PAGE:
Swooping down on algorithms

Representational image.   | Photo Credit: Reuters

China has pursued aggressive measures in its tech sector in the past few months, ranging from strong-arming IPOs to limiting gaming hours for children. A host of legislative instruments are in the process of being adopted, including the Personal Information Protection Law, the Cybersecurity Law, and the draft Internet Information Service Algorithm Recommendation Management Provisions.

Providing user autonomy

The Management Provisions, released by the Cyberspace Administration of China, are possibly the most interesting and groundbreaking interventions among the new set of legislative instruments. The provisions lay down the processes and mandates for the regulation of recommendation algorithms which are ubiquitous in e-commerce platforms, social media feeds and gig work platforms. They attempt to address the concerns of individuals and society such as user autonomy, economic harms, discrimination, and the prevalence of false information.

Algorithmically curated feeds dominate most of our interactions on the Internet. For instance, this article could reach you on social media platforms like Twitter thanks to a recommendation algorithm. Such an algorithm helps a user navigate information overload and presents content that it deems more relevant to the user. These algorithms learn from user demographics, behavioural patterns, location of the user, the interests of other users accessing similar content, etc., to deliver content. This limits user autonomy, as the user has little opportunity to choose what content to be presented with. Algorithms tend to have certain inherent biases which are learned from their modelling or the data they encounter. This often leads to discriminatory practices against users.

China is aiming to mandate recommendation algorithm providers to share the mantle with the users. The draft says users should be allowed to audit and change the user tags employed by the algorithms to filter content to be presented to them. Through this, the draft aims to limit classifications that the user finds objectionable, thereby allowing the user to choose what to be presented with. This also has ripple effects in platformised gig work, where the gig worker can understand the basis of gigs presented to her. Additionally, Article 17 of the draft specifically strikes at labour reform at the algorithmic level, by necessitating compliance with working hours, minimum wage, and labour laws.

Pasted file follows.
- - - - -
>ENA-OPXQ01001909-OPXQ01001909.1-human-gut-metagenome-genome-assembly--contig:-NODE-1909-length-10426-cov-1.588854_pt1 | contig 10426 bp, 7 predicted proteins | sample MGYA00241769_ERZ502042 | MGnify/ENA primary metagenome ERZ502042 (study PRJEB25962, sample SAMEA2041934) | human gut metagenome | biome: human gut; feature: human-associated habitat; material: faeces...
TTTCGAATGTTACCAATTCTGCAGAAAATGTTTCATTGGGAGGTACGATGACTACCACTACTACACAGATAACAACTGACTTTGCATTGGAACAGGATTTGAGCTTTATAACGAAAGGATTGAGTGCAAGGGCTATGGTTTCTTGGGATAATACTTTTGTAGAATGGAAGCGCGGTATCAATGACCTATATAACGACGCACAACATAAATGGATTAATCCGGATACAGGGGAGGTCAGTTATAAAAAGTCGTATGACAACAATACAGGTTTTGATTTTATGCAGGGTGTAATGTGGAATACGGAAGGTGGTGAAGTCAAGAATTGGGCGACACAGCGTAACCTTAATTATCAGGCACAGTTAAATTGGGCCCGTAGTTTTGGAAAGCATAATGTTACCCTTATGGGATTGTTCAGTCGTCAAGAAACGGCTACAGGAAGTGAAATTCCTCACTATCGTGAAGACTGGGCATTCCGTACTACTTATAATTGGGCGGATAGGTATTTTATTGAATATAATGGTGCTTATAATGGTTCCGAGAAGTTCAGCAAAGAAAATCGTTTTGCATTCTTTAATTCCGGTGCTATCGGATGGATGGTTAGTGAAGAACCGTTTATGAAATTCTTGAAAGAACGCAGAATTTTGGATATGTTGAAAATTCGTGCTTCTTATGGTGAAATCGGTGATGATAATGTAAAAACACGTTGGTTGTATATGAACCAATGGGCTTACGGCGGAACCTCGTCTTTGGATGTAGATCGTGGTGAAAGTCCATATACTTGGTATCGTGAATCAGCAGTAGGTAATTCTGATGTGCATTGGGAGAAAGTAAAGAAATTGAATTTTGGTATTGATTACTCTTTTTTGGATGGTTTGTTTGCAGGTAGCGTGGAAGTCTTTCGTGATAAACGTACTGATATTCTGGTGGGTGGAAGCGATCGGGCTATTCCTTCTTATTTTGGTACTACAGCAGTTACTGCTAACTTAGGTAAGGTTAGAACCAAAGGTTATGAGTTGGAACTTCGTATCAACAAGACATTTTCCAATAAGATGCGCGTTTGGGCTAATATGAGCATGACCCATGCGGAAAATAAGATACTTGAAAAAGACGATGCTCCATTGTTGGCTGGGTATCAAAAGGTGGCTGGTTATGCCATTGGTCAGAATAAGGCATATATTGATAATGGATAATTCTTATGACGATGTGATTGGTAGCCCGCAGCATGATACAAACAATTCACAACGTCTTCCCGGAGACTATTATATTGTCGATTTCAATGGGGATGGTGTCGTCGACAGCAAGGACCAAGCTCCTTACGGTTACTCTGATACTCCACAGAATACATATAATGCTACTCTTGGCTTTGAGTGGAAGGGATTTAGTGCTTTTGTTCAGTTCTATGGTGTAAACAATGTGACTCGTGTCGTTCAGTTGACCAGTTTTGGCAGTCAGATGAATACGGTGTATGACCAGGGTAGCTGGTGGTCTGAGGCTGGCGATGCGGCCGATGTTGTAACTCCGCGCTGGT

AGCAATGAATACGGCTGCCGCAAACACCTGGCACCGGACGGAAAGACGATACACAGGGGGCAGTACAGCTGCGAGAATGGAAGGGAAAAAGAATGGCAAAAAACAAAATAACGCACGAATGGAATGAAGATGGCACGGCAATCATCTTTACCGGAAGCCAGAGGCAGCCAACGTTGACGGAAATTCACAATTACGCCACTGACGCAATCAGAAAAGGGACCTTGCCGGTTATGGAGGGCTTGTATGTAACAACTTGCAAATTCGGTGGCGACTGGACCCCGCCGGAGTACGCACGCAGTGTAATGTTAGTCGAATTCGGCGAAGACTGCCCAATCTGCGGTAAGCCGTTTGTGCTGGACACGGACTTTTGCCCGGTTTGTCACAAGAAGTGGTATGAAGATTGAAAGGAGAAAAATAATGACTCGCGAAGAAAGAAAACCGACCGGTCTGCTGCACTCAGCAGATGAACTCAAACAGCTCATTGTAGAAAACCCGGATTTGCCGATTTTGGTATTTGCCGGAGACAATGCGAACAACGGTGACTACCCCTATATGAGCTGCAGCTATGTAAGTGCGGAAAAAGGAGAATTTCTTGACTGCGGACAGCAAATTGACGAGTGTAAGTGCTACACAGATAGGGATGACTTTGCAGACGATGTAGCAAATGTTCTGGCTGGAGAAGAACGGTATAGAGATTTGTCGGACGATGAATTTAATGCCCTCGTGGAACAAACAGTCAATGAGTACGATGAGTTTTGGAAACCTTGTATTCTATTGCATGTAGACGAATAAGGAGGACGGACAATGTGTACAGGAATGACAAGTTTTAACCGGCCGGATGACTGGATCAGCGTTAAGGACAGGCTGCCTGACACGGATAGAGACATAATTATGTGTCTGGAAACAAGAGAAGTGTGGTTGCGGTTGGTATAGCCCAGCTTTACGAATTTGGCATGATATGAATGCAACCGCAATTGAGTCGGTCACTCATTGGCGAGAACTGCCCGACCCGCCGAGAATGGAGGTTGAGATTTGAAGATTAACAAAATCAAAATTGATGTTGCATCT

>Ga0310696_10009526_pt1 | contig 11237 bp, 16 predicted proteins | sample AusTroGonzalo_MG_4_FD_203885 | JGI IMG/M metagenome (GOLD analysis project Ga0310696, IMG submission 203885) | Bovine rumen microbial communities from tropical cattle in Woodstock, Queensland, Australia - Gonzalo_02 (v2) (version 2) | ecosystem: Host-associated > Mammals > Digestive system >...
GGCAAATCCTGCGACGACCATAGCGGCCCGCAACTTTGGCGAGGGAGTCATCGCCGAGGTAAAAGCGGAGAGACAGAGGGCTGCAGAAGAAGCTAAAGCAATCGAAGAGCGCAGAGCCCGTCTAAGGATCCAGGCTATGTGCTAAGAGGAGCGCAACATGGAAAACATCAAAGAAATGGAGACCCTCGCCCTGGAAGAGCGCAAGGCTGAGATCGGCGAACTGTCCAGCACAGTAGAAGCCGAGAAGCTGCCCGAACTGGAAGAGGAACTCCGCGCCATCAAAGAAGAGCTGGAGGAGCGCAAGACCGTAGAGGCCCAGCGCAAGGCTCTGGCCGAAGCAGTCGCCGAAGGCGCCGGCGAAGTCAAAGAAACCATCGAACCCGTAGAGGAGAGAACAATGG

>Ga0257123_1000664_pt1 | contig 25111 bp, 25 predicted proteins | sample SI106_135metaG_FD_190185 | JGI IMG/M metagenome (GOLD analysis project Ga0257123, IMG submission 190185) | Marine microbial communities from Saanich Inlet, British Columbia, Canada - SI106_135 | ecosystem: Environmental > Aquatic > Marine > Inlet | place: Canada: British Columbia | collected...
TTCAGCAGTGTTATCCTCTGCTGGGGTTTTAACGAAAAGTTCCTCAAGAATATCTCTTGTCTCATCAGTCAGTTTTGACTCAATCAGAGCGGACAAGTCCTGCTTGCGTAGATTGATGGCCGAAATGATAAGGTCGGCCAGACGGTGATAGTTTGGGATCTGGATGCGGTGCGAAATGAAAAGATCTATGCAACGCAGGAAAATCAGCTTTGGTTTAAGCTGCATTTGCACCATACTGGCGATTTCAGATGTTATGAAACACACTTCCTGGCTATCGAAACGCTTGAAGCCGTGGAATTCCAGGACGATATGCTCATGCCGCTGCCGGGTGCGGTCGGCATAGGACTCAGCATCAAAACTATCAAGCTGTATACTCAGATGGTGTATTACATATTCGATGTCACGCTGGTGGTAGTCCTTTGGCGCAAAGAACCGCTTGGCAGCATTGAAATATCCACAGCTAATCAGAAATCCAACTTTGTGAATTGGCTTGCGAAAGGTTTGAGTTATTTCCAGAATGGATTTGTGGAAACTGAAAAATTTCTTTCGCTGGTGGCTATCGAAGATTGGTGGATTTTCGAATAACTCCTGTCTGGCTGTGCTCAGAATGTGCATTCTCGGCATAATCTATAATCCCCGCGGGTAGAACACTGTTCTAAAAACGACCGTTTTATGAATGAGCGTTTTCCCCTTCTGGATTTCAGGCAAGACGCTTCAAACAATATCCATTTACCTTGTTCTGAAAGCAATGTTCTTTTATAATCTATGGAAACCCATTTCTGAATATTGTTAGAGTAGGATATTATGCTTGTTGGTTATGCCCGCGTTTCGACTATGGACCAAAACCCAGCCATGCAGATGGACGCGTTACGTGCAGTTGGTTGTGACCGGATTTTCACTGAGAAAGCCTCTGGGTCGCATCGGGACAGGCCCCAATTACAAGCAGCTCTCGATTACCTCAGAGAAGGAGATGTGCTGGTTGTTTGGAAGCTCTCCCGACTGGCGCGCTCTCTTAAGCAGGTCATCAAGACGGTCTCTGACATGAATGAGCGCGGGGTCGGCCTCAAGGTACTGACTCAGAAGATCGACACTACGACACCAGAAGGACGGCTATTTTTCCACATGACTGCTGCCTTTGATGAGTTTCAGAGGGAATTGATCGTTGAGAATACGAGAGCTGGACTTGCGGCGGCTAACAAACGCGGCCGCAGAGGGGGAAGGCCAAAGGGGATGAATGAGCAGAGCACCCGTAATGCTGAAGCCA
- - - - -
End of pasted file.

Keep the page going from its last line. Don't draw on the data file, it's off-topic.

The draft has a clear emphasis on active intervention by recommendation algorithm providers to limit and prevent information disorder. This indicates how China is attempting to crack down on mis-/dis-/malinformation. It has to be read with the clear overtone of the draft requiring recommendation algorithm providers to “uphold mainstream value orientations”, “vigorously disseminate positive energy”, and “advance the use of algorithms in the direction of good.” Evidently, this is China’s attempt at dissuading any disaffection to the Party and remain in tight control of the social narrative.

Lessons for the present

Regulating algorithms is unavoidable and necessary. The world is lagging in such initiatives and China is hoping to lead the pack. The draft addresses pressing issues and entrenches some normative ideals that should be pursued globally. The regulatory mechanism institutionalises algorithmic audits and supervision, a probable first in the world. However, a distinct Chinese flavour of authoritarianism looms large in the draft rules. China has less than desirable records in liberty and is not the ideal choice to set standards through laws. It would be best for liberal democracies to steer clear of these overtures and stick to technically sound regulation which is free from the ails of censorship and social control.

It is high time for India to invest better and speed up legislative action on the regulation of data, and initiate a conversation around the regulation of algorithms. India should strive to achieve this without emulating China, where this draft only complements a host of other laws. India must act fast to resolve the legal and social ills of algorithmic decision-making. Policymakers should ensure that freedoms, rights and social security, and not rhetoric, inform policy changes.

Algorithms are as fundamental to the modern economy as engines to the industrial economy. A one-size-fits-all algorithm regulation fails to take into account the dynamic nature of markets. An ideal regime should have goals-based legislation that can lay down the regulatory norms for algorithms. Such legislation must aim to lay down normative standards that algorithmic decision-making must adhere to. This should be complemented by sectoral regulation that accounts for the complexities of markets.

Sapni G.K. is a Research Analyst with the Takshashila Institution, Bengaluru

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Printable version | Oct 19, 2021 4:42:32 AM |

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